In the course of research I met a man known as a specialist in the investigations surrounding a series of lurid murders that occurred in 1920. Sisters Raya and Sakina bint Ali Hamam were prostitutes who lured innocent girls to their apartments in a red light district of Alexandria and, with the help of their husbands/pimps, robbed, killed and buried 17 victims beneath the floorboards. I needed an original photograph of the sisters and Mahmoud X was said to have some. His flat was out by the pyramids, in a block of nondescript 1980s apartment buildings beside what was once a tree-lined canal, now flattened and filled to widen the street.
I found the address, and entered a mirror-lined vestibule carpeted with dusty animal skins, mostly sheep and goat. Bouquets of plastic flowers sprouted from vases in every corner; Islamic slogans in gilded calligraphy and photographs of sheikhs and Mecca covered the walls. An elevator opened, emitting a puff of incense, its interior so smoky I could hardly see the man inside who beckoned he’d take me up. We stood in this private cloud for several storeys, until the elevator doors parted to reveal a massive door of heavy carved wood, embedded with brass slats, chunks of turquoise, silver ashtrays (yes, ashtrays) and, so help me god, a faux diamond brooch. Above it was a small bust, presumably of my host, in stone.
Beyond this door was a hallway leading to yet another door, a large circular one covered in arabesques of hammered coins, like something you’d pass through to enter Captain Nemo’s boudoir or Ali Baba’s cave. I was left alone in the study: more animal skins, a stuffed tortoise, trophy heads of antelope and gazelle, and a chandelier of antlers hung with ostrich eggs of varying size – and the pièce de résistance, a large 3-D portrait of the creator of this ambience in several shades of bronze. Finally the man himself entered. Mahmoud was not unattractive, bearded, around 50 and shorter than I. He shook my hand and offered the formulaic greetings. The phone rang and he positioned himself behind an immense desk and began jotting something down with an outsized gag pen a foot and half long. Wondering how I had landed here, I remembered, uneasily, my mission to obtain the likeness of two of Egypt’s most notorious serial killers.
Mahmoud told me he’d written an as-yet-unpublished book about Raya and Sakina, a stack of some 600 loose pages we went through one by one. There were several chapters about prostitution in Egypt, which was once licensed and taxed, owing to the un-Islamic ethic of the monarchy back then, he explained. The killers gave their victims cognac (the book had illustrations of old newspaper ads for cognac) but the sisters, he affirmed, added horse sweat to the drink to make their victims drowsy or horny or god knows what. Mahmoud replicated the recipe, obtaining horse sweat from a stable near the pyramids and mixing it with brandy. He photographed but did not drink it, he assured me (it looked like a frothy Coca-Cola). His oeuvre also contained numerous pictures of diseased genitalia. ‘That’s what you get when you allow prostitution,’ he said.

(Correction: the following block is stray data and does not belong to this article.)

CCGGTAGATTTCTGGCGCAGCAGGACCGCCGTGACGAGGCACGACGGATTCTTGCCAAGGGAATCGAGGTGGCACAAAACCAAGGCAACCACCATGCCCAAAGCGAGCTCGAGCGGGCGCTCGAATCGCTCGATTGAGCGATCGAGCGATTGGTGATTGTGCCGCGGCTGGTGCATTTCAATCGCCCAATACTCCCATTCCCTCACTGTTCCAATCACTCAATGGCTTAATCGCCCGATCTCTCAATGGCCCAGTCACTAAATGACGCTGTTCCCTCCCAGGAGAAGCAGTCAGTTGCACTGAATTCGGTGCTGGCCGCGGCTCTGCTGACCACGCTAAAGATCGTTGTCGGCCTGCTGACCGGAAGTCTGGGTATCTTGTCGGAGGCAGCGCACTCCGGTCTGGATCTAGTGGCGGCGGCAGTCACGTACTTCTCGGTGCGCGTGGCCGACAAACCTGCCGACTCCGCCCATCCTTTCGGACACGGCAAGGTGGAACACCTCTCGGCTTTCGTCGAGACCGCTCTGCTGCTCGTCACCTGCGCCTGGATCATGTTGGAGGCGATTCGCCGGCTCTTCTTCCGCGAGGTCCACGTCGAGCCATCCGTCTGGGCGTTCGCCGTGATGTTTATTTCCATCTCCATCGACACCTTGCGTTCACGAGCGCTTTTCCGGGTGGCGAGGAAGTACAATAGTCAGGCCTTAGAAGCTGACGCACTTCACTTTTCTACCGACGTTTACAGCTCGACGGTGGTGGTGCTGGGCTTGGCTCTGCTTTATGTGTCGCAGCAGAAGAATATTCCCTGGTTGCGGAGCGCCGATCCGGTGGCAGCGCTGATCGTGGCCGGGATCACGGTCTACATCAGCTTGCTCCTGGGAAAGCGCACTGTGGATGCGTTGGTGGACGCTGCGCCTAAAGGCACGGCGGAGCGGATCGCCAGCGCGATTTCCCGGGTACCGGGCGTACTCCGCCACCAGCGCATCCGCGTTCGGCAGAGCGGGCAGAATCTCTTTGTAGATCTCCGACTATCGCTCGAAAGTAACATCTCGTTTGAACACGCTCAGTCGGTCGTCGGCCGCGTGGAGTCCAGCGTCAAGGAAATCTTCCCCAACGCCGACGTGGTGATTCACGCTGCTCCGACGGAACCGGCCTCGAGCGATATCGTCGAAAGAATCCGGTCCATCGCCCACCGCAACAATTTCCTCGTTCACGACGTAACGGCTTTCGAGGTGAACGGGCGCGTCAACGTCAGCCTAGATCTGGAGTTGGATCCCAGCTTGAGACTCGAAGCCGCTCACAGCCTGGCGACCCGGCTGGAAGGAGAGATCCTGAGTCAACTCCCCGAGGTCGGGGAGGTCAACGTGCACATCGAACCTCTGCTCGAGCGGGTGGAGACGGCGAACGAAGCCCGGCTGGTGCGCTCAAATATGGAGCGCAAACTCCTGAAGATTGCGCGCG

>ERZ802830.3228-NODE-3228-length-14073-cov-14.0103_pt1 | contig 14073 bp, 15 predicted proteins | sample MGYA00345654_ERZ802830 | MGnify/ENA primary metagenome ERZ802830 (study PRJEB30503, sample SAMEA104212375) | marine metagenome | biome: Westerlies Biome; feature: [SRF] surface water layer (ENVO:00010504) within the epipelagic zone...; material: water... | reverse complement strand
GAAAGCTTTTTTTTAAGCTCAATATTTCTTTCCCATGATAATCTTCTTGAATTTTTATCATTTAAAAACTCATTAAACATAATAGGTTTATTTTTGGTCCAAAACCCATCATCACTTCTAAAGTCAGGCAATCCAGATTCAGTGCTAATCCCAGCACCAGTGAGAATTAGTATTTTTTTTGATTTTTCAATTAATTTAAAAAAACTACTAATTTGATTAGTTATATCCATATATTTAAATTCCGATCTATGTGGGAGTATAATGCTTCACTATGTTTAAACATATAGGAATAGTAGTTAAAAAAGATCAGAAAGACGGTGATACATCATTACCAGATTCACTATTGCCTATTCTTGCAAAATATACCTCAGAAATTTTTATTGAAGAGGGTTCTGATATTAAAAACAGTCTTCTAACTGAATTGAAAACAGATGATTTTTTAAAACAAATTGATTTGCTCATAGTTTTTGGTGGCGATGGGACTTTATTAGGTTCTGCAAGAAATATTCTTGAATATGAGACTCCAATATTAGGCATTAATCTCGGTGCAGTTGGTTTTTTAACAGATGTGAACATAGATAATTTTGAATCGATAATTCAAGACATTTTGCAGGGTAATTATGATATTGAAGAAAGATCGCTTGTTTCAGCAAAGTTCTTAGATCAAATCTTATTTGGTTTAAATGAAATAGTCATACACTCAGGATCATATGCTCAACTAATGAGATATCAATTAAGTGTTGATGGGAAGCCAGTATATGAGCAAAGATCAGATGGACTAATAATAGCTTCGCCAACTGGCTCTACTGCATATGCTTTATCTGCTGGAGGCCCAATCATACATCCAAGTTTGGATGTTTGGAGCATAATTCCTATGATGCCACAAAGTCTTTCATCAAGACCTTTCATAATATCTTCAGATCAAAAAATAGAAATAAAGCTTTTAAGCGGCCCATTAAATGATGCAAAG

We spent several hours going through the manuscript, which focused frequently on physiological faits divers, like how hanging causes erections in some males. Mahmoud described these phenomena without a trace of innuendo, nor was he coldly clinical so much as giddily engrossed, like a kid dissecting his first frog in science class. I met his son, coincidently a quiet, slender child in Adidas who wanted to go out and play soccer and was told he’d have to wait. I also met his wife, who seemed depressed as she listlessly fried what smelled like the entire world’s stock of garlic in a lovely albeit poorly ventilated kitchen.
Finally I got the picture I was after and after a polite interval took my leave, thanking Mahmoud warmly and silently congratulating myself for behaving decorously throughout one of the stranger encounters of my life. I recalled how non-judgmental Egyptians tend to be with eccentrics like Mahmoud, and was pleased to have adopted their equanimity. I also recalled that the Raya and Sakina saga was reinterpreted for the stage, not as a thriller, as it might have been in the West, but as a slapstick comedy that proved wildly popular and still circulates on TV.
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